Monday, September 28, 2009

Foods to make you stink: Petai Beans




Unless you've travelled to Southeast Asia, it's likely that you've never eaten petai. And many people would say that you're not missing out - why would anyone want to eat something often referred to as "stinky bean"?

The petai bean (Parkia speciosa) is also known as the twisted cluster bean. It is most commonly eaten in Indonesia and Malaysia (the name petai is Malay). It is also relatively common in Thai and Lao cuisine, and you can often find the beans imported to the West being labelled with the Thai name, sataw or sator. It is also known to the Burmese and the Burmic peoples of North Eastern India.

It is classified as a member of the family Fabaceae, and thus is related to all the other bean varieties commonly used around the world. Indeed, when podded it resembles a young lima bean, with an impressively bright shade of green and almond-like shape. Its pods, which hang from trees up to 30m high, resemble longer, twisted versions of broad bean pods.

So how stinky are they? Well, the beans themselves are not particularly stinky at all. But once you eat them, you will begin to notice things. Like your urine and faeces will bear the unmistakable petai smell. That's clearly not a big deal, since no one expects their excretions to smell nice anyway. But the effect on your breath will be more worrying. Your breath won't smell too horrible - its not as bad as, say, raw garlic - but its enough to bug you. And when you burp - and believe me, if you eat petai you will burp - you get to taste the petai's odor all over again.

While raw garlic is worse, garlic-smell on the breath only lasts around a day at the most, typically. It is not uncommon for the smell of petai to be burped up and excreted for up to 3 days. So before eating petai, you really need to evaluate your chances of getting some kissing action for a few days. Because unless that person has also been eating petai, they're not going to think too highly of your oral hygiene unless you are constantly cramming in the Mentos. Drinking a lot of water may help to flush the smell from your system, but I ain't promising anything.

Oh, and being a bean, it naturally contains the kind of complex carbohydrates that cause increased flatulence as the digestive system works to break it down. And of course, that flatulence will carry the distinctive petai smell.

So, what about the taste? Is it so delicious that it is worth being a bit whiffy for a day or so?

Well, to be honest, the taste is a tad funky. Not bad, but certainly not exciting. The bean has a mild bitterness to it that is vaguely reminiscent of brussels sprouts. While many Westerners are averse to bitter foods (despite liking beer and coffee), Southeast Asians are quite partial to them. Some claim it has significant health benefits (as is often the case with bitter-tasting foods), but I'm not convinced of the veracity of some of the claims I've read. At the very least, like other beans it is a useful source of protein.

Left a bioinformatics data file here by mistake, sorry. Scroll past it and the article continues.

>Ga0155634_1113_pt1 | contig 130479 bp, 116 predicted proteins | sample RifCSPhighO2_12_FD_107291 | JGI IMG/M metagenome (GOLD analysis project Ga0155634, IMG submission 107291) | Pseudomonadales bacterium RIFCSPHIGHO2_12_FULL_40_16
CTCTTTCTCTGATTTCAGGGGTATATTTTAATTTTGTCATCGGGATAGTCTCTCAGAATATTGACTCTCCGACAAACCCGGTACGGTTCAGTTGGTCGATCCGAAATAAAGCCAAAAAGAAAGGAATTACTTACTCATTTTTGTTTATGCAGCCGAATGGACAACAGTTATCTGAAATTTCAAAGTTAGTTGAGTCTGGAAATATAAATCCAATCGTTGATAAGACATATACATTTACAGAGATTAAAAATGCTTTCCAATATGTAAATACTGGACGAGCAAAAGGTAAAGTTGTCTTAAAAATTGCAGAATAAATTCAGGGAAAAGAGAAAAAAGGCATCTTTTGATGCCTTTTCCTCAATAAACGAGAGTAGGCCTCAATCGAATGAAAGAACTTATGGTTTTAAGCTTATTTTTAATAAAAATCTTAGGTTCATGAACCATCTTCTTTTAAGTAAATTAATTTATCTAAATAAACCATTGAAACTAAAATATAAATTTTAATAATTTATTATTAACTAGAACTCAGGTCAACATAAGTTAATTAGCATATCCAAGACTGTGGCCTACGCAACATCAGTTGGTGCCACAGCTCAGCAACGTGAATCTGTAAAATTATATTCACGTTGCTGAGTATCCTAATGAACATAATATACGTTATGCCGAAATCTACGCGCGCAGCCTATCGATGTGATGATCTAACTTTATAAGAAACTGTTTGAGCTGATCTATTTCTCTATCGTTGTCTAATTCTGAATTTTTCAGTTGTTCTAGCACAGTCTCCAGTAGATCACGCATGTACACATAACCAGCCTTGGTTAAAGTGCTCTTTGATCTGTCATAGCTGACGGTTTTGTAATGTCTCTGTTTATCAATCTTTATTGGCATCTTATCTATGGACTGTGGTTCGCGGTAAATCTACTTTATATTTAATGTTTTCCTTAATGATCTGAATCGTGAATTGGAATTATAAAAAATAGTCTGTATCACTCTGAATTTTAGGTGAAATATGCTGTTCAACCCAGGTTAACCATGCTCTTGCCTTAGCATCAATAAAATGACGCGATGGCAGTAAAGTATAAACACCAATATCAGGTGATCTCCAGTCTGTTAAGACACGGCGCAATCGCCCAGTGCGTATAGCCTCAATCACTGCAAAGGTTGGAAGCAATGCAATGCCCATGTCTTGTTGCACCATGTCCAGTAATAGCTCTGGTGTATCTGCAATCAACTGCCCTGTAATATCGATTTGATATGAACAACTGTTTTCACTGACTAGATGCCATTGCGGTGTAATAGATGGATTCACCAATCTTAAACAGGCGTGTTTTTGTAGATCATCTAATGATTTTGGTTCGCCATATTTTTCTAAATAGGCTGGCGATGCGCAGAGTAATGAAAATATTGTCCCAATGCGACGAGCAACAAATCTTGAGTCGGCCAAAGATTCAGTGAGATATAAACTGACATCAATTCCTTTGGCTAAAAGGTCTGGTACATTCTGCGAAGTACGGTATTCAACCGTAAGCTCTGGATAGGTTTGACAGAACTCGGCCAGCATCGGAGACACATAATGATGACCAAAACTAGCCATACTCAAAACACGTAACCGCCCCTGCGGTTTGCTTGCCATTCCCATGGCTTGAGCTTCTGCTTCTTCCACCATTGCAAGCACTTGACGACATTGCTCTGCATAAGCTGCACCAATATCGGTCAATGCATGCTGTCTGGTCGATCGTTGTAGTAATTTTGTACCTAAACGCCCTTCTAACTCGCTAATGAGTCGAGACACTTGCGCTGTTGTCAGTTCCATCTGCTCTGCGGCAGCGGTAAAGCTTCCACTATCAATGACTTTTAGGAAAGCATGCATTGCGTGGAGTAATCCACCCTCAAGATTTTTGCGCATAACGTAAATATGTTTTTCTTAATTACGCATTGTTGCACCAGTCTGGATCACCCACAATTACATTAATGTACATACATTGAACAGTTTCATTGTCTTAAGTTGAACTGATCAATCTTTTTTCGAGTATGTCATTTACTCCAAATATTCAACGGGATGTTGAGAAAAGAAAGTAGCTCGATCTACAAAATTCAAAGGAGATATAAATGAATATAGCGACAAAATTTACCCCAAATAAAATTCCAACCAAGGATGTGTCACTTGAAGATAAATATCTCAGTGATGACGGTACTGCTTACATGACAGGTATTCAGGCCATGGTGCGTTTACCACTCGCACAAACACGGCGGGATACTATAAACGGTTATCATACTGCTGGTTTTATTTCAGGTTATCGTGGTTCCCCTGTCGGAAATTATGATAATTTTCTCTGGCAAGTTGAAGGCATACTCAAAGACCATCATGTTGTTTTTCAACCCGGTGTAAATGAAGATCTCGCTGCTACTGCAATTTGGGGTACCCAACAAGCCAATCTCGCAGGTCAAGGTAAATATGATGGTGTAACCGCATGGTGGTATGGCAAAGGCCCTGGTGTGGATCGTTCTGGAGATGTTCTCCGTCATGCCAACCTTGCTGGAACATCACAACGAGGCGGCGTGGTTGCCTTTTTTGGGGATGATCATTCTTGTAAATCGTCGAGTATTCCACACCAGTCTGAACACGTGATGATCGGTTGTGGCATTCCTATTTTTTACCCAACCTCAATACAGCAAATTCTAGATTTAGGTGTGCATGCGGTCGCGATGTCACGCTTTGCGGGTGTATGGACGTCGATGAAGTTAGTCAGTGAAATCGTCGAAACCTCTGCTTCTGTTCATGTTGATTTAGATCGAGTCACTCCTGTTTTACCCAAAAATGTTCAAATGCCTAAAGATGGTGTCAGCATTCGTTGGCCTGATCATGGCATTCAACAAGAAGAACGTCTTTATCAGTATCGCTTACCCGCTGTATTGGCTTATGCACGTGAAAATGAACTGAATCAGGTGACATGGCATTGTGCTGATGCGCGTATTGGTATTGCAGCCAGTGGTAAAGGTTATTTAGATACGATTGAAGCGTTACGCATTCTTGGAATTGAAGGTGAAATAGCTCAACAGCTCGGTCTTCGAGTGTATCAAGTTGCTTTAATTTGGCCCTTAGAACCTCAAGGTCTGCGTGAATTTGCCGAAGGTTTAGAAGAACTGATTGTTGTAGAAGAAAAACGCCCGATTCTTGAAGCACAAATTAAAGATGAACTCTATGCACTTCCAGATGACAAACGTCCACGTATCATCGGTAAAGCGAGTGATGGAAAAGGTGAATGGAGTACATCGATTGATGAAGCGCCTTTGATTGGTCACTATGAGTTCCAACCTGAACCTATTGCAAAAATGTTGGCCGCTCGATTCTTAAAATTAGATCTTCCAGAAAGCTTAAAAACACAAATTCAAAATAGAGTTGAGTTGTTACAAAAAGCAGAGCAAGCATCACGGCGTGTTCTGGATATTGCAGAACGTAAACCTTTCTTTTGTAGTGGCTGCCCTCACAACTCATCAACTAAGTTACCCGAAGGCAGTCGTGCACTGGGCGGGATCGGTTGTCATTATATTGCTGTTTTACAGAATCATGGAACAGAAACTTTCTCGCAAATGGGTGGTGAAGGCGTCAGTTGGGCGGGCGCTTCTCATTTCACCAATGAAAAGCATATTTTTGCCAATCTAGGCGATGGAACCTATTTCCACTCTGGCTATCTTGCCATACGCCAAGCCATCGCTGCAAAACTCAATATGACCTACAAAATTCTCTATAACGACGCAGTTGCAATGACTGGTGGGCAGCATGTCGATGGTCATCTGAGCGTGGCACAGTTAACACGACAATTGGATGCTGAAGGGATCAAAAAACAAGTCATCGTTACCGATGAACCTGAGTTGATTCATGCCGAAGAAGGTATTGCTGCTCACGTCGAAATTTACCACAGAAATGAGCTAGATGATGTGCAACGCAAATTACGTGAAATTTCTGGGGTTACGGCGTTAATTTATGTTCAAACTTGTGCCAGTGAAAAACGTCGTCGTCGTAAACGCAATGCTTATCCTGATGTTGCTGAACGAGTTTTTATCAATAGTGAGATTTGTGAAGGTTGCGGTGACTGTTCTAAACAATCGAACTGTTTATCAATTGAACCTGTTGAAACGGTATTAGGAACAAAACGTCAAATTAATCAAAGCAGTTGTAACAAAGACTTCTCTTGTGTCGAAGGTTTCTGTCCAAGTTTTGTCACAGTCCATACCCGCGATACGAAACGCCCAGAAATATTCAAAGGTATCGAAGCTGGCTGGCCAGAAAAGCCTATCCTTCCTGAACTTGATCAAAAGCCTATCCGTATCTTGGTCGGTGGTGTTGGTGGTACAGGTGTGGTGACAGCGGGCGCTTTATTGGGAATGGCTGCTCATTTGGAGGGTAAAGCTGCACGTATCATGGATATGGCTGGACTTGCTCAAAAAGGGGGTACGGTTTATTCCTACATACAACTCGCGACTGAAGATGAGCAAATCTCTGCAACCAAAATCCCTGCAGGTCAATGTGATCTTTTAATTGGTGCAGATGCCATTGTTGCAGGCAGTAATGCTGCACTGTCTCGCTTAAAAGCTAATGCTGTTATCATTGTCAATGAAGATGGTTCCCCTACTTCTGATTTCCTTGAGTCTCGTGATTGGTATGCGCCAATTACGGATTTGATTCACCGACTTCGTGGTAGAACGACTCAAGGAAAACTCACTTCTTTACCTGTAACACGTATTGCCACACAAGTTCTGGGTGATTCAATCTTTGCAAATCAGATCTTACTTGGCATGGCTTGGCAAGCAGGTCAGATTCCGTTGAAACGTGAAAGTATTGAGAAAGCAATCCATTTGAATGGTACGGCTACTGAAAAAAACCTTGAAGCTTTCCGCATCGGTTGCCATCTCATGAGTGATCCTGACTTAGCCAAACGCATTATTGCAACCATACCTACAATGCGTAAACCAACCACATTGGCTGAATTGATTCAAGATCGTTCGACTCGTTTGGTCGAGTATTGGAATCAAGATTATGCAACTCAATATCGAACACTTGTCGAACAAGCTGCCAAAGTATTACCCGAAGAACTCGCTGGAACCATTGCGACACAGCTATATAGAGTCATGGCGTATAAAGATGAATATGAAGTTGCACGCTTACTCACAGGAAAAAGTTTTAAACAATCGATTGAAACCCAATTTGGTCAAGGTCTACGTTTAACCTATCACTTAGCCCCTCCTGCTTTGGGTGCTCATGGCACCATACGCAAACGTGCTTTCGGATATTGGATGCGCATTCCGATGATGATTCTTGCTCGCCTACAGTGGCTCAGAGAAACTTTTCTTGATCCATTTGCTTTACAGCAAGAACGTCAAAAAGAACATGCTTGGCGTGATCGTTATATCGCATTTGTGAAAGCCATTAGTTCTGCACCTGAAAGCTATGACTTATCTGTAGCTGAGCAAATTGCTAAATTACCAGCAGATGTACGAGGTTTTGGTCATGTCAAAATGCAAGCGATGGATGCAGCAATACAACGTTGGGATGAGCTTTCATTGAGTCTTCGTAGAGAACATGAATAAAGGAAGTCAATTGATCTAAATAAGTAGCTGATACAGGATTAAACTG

Young petai can be eaten raw, but are not so pleasant. They take on a new life when combined with other strong flavours however. In Malay cuisine petai often appear in a selection of ulam (raw vegetables and herbs) and are eaten with a chili sambal on the side. Or they will be cooked into the sambal itself - Indonesia's fiery and garlic-laced sambal petai is one of the best uses of the bean, although its not for the faint-hearted. Prawns are often added to the sambal as well, which is a classic combination. The Indonesian fermented soybean cake tempeh, which also has a slightly bitter acquired taste, is also a good partner for petai; they are usually cooked with sweet soya sauce (kecap manis) which balances the flavours nicely. The beans can be cooked into an omelette as well, although this is just asking for trouble flatulence-wise.

Nasi goreng petai is my favourite way of using the bean. It follows the usual Malay/Indonesian way of making fried rice (lots of shallots and garlic a must), but with extra chili sambal. Pungent shrimp paste is often used, with scrambled egg stirred into it. The end result is a reddish fried rice studded with the green petai beans. It's a dish which is likely to make you fart, burp, sweat and stink like nothing else, but it's great stuff.

It should be said that petai is not popular with everyone in the countries that use it - some don't find it to be pleasant-tasting, and many just don't want to have to deal with the after-effects. Personally, I don't eat it very often for the latter reason.

It's not always easy to find petai in the West, but groceries that cater to Indonesians and Thais are likely to carry them, either tinned, or in frozen form - I'd take frozen, personally.


In the same countries as petai you may also find its relative, the jengkol bean, which I may post about it someday. It is even stinkier.



See also: Foods that make you stink: Fenugreek

Sataw on Foodista

18 comments:

  1. They certainly are very pretty to look at, though.

    As for the taste of raw garlic, you talk about it as it it's a bad thing ;-) I also love brussel sprouts, though.

    It's that wonderful time of year again, asparagus season, talking of stinky excretions.